On September 13, 1993 many, if not most, people seemed to think the century-old conflict between Jews and Arabs in the Middle East had been resolved. When Yasir Arafat and Yitzhak Rabin signed the Oslo Accords on the White House Lawn as President Bill Clinton looked on beaming, the event engendered a feeling of euphoria in Israel as well as in the United States among supporters of the Jewish state. But when the 20th anniversary of that event is marked later this week, the occasion will be one that will be largely devoted to recriminations rather than celebrations.
To say that those expectations of peace and the creation of–as Shimon Peres, the principle architect of Israel’s policy, articulated it–a “new Middle East” were disappointed is to understate the matter. Israelis clearly thought they were, as the left had long advocated, trading land for peace. But what followed, as the Palestine Liberation Organization was brought in from exile and given autonomy in the West Bank and Gaza, was nothing that resembled peace. Though much effort has been expended in trying to blame the Jewish state for not living up to all of its promises, the main problem with what Oslo’s architects created is the same today as it was then: one side—the Israelis—saw the accord as a formula for a solution for ending the conflict, the other—the Palestinians—viewed it as merely one phase in their long war to extinguish the Jewish state. The Palestinian culture of violence and hatred of Israel has only been strengthened by Oslo, not diminished. There is little reason to believe Arafat’s successor Mahmoud Abbas or his Hamas rivals have any intention of recognizing the legitimacy of a Jewish state no matter where its borders are drawn.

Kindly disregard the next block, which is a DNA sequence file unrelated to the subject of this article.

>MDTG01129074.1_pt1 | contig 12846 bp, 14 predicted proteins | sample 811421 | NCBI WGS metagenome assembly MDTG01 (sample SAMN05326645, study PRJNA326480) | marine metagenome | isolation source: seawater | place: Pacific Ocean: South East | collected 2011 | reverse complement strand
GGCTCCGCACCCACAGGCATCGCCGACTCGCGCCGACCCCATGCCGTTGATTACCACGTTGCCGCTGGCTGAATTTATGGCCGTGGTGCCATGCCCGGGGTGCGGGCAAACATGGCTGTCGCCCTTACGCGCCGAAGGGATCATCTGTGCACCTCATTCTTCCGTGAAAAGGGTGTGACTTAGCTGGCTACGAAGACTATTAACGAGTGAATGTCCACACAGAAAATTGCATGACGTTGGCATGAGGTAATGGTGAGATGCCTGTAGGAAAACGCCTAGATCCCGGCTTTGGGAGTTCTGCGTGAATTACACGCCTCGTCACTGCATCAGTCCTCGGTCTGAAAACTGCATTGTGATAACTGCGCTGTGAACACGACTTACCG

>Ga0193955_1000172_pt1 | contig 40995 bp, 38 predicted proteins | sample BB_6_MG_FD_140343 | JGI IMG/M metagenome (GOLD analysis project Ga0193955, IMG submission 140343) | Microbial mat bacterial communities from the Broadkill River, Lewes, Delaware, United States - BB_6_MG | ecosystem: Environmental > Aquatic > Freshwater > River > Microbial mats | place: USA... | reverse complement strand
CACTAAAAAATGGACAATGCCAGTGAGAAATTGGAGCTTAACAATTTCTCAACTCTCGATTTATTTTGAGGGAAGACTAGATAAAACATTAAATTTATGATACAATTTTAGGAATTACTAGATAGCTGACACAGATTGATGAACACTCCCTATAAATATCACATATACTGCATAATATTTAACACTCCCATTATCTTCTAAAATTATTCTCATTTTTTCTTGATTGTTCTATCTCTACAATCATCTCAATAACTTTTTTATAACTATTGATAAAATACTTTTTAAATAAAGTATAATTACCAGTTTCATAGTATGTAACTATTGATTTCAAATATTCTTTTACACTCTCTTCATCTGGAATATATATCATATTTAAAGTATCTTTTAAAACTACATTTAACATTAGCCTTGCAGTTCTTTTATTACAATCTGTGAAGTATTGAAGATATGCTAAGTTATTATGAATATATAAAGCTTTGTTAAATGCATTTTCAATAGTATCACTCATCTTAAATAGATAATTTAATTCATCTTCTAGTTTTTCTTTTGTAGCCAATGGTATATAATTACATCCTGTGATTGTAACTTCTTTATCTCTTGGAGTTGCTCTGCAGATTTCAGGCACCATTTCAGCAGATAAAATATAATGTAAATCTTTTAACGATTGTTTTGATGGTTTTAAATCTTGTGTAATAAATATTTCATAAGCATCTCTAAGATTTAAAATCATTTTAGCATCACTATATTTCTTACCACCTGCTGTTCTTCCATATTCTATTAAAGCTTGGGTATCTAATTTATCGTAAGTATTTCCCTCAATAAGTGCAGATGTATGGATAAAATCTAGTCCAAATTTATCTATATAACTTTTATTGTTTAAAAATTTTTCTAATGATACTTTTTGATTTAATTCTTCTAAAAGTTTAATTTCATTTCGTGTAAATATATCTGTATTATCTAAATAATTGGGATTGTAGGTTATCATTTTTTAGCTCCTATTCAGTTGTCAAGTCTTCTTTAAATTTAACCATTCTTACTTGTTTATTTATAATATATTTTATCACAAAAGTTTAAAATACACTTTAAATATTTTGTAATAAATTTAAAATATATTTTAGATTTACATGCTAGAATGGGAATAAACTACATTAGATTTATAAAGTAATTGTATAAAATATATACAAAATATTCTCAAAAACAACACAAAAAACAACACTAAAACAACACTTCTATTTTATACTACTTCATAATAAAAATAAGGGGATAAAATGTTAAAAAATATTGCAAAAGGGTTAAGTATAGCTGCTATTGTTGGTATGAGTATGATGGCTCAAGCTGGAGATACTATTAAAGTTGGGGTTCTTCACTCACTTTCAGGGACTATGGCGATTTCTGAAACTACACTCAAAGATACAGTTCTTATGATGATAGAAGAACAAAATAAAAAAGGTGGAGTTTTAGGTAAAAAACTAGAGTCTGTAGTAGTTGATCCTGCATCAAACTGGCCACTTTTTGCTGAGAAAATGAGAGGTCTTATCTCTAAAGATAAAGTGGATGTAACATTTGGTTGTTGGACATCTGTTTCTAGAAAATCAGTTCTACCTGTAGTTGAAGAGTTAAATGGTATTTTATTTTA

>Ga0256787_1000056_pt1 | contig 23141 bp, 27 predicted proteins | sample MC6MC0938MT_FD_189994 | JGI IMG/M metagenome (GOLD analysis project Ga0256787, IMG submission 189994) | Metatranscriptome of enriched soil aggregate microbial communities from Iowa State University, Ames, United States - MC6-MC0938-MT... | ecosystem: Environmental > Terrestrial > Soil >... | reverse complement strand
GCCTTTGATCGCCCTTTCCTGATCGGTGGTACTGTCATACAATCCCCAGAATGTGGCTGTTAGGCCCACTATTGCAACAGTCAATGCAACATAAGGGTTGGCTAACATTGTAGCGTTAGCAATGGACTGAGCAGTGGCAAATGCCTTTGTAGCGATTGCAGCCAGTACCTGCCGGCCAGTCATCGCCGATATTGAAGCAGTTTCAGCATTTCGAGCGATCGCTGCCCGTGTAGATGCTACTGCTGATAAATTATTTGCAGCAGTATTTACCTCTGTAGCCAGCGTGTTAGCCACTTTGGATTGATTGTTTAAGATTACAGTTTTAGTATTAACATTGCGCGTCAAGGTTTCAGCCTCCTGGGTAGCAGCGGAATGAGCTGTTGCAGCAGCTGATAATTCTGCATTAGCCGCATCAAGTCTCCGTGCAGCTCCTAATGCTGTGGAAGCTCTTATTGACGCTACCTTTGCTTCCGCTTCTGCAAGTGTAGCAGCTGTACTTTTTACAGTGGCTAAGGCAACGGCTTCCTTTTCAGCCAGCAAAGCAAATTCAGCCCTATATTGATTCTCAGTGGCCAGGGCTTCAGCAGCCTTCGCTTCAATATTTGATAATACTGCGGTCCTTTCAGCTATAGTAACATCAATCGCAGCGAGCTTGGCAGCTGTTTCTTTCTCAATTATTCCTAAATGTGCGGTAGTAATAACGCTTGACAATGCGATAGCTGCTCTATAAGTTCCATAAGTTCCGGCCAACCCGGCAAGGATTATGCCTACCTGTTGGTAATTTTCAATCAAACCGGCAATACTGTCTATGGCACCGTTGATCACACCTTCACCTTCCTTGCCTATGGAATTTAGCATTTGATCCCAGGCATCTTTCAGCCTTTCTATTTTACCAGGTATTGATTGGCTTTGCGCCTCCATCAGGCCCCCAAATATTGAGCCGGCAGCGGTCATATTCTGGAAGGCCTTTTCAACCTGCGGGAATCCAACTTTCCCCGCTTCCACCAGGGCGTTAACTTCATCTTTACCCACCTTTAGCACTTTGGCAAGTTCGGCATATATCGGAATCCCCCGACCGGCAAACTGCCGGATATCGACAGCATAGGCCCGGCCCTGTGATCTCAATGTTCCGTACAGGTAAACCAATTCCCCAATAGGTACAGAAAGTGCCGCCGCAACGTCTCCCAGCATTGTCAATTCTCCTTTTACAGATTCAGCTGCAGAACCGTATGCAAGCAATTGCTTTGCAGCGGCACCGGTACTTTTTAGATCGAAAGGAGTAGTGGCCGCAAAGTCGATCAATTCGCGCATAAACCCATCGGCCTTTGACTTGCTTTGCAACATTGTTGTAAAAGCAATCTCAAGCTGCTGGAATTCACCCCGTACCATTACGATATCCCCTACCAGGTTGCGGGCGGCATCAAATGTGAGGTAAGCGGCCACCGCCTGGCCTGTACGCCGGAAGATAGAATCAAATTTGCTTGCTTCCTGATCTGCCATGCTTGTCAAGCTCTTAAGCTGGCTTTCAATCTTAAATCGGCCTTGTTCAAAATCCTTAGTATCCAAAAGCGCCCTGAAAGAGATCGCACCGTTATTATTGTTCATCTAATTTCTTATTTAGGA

The current round of talks going on between Israel and the Palestinian Authority differ from those that led to the 1993 extravaganza principally in that the dispute is now one between two internationally recognized parties rather than between a sovereign nation and a terrorist movement. Even more important, rather than Israel’s international standing having been strengthened by its decision to recognize the national rights of the Palestinians and to empower their foes on the ground, it has been weakened immeasurably by Oslo and the various peace agreements that followed.
However, while we may debate what course both the United States and Israel should follow now and in the future, I think it’s pointless to spend much time pondering whether the Jewish state’s Oslo blunder might have been averted. Though the illusions fostered by those who pursued the accords were exposed by subsequent Palestinian actions as fundamentally mistaken—a fact reflected in the virtual collapse of Israel’s political left—there is no going back. Israel is stuck with the world that Peres and his allies created.